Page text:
What you can do: "Once a hair follicle decides to retire, it's gone. You can't kick-start it again," says Thomas. You can, however, wake up sleepy follicles with minoxidil, a topical ingredient that works by prolonging the growth phase in follicles. Take note: Minoxidil can be a double-edged sword. The sooner you start using it, the better off you are. But once you start, you can never stop or what you've kept will just fall out within a few months. Another option is to see a doctor for a blood draw to determine if you have a vitamin or mineral deficiency. "Doctors can look at levels of vitamin B12, vitamin D, iron, biotin, oleic acid," says Thomas. "And if you have a deficiency, there's pretty good data to say if you top up that deficiency, you see the hair respond really well. But if you're a very healthy person, and your levels are good naturally, then a supplement isn't going to benefit you."
There are also cosmetic thickening treatments: Hair Biology Thickening Treatment has caffeine, biotin, and niacin that get inside the hair fiber to lend support from within; then polymers attach to the outside of each strand for additional structure. The result: an increase in diameter in each strand, which adds up to your hair looking and feeling as if you have 6,000 more hairs on your head! You'll also want to wash and condition with lightweight formulas, like Hair Biology Volumizing Shampoo and Conditioner, that won't cause your style to sag.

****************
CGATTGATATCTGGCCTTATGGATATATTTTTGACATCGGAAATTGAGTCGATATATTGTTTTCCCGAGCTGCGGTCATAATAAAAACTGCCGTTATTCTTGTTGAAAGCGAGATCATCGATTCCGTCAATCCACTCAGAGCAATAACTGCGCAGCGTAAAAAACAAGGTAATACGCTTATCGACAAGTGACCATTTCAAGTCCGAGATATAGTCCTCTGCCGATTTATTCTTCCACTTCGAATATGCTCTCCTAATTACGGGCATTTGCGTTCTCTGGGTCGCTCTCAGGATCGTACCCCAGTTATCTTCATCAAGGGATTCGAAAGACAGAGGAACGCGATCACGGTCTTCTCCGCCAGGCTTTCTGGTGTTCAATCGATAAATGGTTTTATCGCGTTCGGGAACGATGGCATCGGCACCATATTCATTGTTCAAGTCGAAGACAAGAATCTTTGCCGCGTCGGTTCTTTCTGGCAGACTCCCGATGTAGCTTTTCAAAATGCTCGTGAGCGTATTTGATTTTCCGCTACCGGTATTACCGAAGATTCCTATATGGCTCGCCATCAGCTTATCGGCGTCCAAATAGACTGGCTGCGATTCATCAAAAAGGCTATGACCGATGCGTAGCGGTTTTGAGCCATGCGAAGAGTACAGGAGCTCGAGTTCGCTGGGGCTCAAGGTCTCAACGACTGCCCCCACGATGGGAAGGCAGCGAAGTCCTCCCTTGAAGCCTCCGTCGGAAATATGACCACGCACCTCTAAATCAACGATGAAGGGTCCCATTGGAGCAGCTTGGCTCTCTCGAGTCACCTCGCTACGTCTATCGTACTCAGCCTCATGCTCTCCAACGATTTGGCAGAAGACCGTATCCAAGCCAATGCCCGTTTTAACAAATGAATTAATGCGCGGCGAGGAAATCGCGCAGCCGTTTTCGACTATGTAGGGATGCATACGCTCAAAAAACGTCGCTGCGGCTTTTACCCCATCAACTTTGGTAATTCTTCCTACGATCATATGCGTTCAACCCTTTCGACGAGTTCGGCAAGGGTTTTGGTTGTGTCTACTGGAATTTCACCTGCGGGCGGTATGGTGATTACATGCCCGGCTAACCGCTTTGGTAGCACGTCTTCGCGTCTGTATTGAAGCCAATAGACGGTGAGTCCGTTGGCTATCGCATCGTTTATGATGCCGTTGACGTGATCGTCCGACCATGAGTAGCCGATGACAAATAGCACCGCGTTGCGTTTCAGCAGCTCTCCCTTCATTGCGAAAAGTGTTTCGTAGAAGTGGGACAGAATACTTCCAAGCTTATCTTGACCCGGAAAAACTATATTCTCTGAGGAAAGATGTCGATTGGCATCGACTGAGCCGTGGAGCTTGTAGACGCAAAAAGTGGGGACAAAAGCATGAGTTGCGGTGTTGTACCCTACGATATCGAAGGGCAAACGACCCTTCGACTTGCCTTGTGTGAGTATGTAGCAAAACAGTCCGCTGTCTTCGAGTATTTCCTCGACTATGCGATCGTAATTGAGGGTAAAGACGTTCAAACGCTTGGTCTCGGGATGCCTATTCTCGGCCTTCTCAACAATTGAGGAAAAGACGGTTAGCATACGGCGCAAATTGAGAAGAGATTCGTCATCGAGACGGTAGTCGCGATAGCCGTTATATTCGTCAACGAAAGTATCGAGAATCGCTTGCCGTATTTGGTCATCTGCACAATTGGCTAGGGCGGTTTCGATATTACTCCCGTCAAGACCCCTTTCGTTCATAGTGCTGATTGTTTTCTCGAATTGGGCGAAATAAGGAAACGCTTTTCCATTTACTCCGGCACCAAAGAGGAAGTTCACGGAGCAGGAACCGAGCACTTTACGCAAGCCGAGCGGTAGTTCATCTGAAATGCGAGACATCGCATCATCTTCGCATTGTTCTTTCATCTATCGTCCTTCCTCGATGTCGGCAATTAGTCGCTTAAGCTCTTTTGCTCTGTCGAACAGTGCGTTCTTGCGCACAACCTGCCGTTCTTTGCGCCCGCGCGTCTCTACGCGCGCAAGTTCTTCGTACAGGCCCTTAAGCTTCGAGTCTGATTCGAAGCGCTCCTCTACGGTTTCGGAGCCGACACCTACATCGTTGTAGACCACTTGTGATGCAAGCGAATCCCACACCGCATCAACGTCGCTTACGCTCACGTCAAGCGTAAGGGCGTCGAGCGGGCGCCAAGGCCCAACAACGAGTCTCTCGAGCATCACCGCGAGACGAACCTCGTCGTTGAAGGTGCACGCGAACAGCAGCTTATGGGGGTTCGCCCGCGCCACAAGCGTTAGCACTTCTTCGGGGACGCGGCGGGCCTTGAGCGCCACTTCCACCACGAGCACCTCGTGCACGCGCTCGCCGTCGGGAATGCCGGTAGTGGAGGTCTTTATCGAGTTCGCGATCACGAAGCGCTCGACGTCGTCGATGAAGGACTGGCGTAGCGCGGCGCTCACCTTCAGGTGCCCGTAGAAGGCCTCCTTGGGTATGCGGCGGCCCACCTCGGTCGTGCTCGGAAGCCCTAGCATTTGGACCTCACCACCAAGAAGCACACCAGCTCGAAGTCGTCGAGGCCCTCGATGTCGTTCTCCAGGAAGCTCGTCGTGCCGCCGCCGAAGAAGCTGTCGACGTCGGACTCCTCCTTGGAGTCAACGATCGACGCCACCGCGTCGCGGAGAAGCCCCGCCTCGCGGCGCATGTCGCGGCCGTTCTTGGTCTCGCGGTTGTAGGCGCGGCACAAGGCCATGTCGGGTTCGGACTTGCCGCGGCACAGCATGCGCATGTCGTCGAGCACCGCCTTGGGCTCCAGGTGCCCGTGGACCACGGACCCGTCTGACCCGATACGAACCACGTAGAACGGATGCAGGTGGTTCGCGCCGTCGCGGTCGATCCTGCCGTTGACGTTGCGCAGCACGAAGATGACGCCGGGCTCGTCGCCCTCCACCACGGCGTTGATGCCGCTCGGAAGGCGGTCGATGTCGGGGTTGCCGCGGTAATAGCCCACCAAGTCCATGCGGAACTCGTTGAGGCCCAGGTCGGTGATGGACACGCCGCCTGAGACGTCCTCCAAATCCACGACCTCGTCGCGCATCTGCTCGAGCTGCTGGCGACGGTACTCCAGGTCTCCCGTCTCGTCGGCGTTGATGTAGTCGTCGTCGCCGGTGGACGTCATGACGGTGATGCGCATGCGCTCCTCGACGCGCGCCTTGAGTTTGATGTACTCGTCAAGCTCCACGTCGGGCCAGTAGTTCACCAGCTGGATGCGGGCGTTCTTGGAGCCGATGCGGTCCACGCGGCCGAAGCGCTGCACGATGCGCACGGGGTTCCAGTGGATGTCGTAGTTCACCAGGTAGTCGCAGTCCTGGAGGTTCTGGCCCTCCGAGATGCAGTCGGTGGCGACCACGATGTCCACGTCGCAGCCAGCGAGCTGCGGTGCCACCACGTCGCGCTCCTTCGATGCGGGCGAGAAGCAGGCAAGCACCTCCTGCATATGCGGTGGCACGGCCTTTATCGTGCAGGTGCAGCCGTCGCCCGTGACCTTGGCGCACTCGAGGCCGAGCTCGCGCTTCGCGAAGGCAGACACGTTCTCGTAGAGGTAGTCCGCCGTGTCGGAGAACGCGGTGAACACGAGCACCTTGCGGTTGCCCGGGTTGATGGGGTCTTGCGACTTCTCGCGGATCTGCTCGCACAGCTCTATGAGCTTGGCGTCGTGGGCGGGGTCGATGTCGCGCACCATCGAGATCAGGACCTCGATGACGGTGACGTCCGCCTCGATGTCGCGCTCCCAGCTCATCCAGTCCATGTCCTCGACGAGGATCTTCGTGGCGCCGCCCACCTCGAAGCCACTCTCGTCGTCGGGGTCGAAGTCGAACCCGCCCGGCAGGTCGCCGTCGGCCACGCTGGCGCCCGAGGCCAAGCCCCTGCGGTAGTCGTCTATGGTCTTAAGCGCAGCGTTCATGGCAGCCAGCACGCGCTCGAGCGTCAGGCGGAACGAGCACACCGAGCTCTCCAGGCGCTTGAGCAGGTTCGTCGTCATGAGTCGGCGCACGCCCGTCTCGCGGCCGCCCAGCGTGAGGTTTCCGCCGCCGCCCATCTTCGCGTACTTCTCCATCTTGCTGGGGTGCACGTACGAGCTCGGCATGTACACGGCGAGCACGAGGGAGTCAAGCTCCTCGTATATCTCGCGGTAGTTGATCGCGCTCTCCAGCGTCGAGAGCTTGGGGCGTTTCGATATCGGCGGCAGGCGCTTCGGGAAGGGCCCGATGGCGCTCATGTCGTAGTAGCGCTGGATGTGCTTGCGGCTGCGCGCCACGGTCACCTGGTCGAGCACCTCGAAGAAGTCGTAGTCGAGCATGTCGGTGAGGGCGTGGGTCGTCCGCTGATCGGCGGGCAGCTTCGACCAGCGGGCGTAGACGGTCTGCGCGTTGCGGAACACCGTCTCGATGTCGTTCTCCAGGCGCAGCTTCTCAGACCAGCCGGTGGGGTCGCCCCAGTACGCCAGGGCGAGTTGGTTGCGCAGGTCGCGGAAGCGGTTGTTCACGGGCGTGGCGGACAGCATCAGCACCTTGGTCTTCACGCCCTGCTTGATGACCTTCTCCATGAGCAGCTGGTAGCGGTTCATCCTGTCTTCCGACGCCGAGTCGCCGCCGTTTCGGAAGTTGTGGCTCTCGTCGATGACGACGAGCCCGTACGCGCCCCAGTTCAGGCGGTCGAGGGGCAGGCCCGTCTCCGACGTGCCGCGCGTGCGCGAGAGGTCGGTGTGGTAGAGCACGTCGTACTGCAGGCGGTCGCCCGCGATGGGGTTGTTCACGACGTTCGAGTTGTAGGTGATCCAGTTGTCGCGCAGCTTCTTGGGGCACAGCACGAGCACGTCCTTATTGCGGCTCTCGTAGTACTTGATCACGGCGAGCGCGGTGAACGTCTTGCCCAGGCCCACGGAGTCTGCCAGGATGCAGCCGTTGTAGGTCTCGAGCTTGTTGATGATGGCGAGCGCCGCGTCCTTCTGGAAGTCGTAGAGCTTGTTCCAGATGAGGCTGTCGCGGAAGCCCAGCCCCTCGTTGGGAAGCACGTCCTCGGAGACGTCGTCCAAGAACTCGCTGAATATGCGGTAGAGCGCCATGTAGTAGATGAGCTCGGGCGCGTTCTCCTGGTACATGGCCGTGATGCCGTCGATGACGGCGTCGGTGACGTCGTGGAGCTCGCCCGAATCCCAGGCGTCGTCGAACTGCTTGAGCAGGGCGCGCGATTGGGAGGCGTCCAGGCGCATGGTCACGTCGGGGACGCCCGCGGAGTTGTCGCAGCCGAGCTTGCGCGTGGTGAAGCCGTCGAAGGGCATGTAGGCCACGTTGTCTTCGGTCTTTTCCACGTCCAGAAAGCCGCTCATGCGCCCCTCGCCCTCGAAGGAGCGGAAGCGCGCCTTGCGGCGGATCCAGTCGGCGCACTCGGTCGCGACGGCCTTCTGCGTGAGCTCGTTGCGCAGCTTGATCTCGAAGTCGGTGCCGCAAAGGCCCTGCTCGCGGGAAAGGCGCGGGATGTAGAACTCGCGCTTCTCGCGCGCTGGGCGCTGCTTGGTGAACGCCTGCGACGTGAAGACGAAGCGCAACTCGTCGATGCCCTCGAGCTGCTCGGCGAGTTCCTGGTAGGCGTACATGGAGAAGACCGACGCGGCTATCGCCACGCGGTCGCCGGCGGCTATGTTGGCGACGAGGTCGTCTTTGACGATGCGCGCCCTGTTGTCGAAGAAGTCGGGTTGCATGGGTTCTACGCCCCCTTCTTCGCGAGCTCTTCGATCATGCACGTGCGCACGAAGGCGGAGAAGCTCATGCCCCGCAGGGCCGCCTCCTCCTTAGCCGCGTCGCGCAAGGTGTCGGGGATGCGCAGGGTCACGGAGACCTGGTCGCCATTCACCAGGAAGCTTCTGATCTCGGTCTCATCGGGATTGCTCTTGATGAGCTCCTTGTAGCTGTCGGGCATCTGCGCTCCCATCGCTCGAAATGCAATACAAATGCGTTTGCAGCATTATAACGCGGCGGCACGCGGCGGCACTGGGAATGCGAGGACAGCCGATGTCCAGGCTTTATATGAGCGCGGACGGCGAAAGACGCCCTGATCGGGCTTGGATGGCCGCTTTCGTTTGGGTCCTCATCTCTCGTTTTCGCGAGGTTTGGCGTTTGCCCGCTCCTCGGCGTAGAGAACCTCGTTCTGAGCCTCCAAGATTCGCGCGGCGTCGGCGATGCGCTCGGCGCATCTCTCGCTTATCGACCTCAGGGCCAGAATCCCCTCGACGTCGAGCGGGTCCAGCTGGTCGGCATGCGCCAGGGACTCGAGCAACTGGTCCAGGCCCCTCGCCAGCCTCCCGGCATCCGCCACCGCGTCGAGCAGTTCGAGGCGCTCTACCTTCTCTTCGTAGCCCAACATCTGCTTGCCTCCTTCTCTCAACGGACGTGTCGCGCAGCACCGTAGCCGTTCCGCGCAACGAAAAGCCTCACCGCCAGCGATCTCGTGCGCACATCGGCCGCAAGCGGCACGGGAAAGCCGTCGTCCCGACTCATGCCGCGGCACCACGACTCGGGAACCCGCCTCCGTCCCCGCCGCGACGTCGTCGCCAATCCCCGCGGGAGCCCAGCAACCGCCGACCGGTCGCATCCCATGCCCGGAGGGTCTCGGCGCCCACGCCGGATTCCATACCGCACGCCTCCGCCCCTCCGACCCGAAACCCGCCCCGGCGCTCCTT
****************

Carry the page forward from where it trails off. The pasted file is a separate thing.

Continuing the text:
Hair gets GREY
What you'll notice: I remember being so excited when I saw my first grey hair—true adulthood had arrived! Yeah, the novelty has worn off now that I'm approximately 30,000 greys in. In women, grey hairs tend to start around the hairline, right where we can see them.
What's going on: While I may joke that my twin boys have added to that tally, there's no evidence (aside from anecdotal) that stress, or diet, or whether your pluck them, can affect when or how much you grey. Timing and totals are determined by your DNA.
What you can do: Grey hair is probably at its most popular since the advent of hair dye. More women than ever are embracing their greys, or at least entertaining the idea. To make your silver strands look brilliant, not blah, try Hair Biology Silver & Glowing Shampoo and Conditioner. They have pigments in the purple shampoo and the purple conditioner that cancel out any yellow tones that grey can collect.